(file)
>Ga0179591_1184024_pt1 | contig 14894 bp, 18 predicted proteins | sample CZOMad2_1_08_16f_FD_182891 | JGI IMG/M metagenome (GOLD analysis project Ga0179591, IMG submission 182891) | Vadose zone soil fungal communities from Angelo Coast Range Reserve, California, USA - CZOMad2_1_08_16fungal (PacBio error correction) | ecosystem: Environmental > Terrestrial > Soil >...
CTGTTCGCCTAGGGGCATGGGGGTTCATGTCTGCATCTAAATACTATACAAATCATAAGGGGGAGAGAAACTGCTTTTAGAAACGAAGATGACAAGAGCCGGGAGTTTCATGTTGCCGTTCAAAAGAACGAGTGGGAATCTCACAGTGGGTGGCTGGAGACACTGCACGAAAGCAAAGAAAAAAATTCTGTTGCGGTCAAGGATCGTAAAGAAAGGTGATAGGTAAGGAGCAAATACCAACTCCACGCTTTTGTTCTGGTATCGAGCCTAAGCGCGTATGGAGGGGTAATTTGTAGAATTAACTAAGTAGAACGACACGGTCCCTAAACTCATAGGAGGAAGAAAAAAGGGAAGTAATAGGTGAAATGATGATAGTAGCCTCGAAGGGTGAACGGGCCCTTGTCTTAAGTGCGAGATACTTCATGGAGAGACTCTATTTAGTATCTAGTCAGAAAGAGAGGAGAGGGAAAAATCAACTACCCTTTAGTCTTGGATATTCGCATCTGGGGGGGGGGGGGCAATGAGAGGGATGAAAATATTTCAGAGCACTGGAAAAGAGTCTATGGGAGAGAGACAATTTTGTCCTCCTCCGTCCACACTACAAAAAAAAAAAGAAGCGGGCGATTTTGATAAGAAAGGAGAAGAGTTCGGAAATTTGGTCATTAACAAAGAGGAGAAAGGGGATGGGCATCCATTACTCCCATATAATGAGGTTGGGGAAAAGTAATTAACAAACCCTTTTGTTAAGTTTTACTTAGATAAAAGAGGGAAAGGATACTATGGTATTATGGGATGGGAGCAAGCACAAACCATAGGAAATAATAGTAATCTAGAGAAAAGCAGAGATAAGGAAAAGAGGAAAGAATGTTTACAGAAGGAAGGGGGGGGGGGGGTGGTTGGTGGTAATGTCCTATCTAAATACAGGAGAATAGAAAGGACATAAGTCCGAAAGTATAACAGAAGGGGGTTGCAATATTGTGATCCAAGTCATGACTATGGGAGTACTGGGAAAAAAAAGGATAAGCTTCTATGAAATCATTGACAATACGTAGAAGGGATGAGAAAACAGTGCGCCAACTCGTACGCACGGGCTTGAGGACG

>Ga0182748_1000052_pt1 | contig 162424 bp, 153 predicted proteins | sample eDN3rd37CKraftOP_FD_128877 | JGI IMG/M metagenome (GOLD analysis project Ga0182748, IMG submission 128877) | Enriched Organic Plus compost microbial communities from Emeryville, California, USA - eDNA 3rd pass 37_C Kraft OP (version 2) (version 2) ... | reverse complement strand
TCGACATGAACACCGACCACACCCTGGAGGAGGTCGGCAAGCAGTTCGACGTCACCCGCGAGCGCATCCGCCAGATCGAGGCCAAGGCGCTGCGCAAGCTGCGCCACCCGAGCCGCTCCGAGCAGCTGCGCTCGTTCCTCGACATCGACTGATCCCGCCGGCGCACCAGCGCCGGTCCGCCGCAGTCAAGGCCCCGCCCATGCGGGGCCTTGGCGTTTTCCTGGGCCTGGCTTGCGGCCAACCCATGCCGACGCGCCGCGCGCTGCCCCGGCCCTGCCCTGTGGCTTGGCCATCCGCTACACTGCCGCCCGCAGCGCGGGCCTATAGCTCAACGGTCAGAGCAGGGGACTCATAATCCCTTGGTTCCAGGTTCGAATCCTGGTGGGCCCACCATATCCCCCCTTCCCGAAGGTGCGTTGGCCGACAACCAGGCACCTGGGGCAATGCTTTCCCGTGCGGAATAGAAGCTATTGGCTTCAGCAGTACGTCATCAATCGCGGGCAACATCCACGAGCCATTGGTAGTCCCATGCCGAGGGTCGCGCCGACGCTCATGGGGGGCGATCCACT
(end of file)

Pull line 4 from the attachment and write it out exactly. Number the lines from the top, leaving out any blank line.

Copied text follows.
TCGACATGAACACCGACCACACCCTGGAGGAGGTCGGCAAGCAGTTCGACGTCACCCGCGAGCGCATCCGCCAGATCGAGGCCAAGGCGCTGCGCAAGCTGCGCCACCCGAGCCGCTCCGAGCAGCTGCGCTCGTTCCTCGACATCGACTGATCCCGCCGGCGCACCAGCGCCGGTCCGCCGCAGTCAAGGCCCCGCCCATGCGGGGCCTTGGCGTTTTCCTGGGCCTGGCTTGCGGCCAACCCATGCCGACGCGCCGCGCGCTGCCCCGGCCCTGCCCTGTGGCTTGGCCATCCGCTACACTGCCGCCCGCAGCGCGGGCCTATAGCTCAACGGTCAGAGCAGGGGACTCATAATCCCTTGGTTCCAGGTTCGAATCCTGGTGGGCCCACCATATCCCCCCTTCCCGAAGGTGCGTTGGCCGACAACCAGGCACCTGGGGCAATGCTTTCCCGTGCGGAATAGAAGCTATTGGCTTCAGCAGTACGTCATCAATCGCGGGCAACATCCACGAGCCATTGGTAGTCCCATGCCGAGGGTCGCGCCGACGCTCATGGGGGGCGATCCACT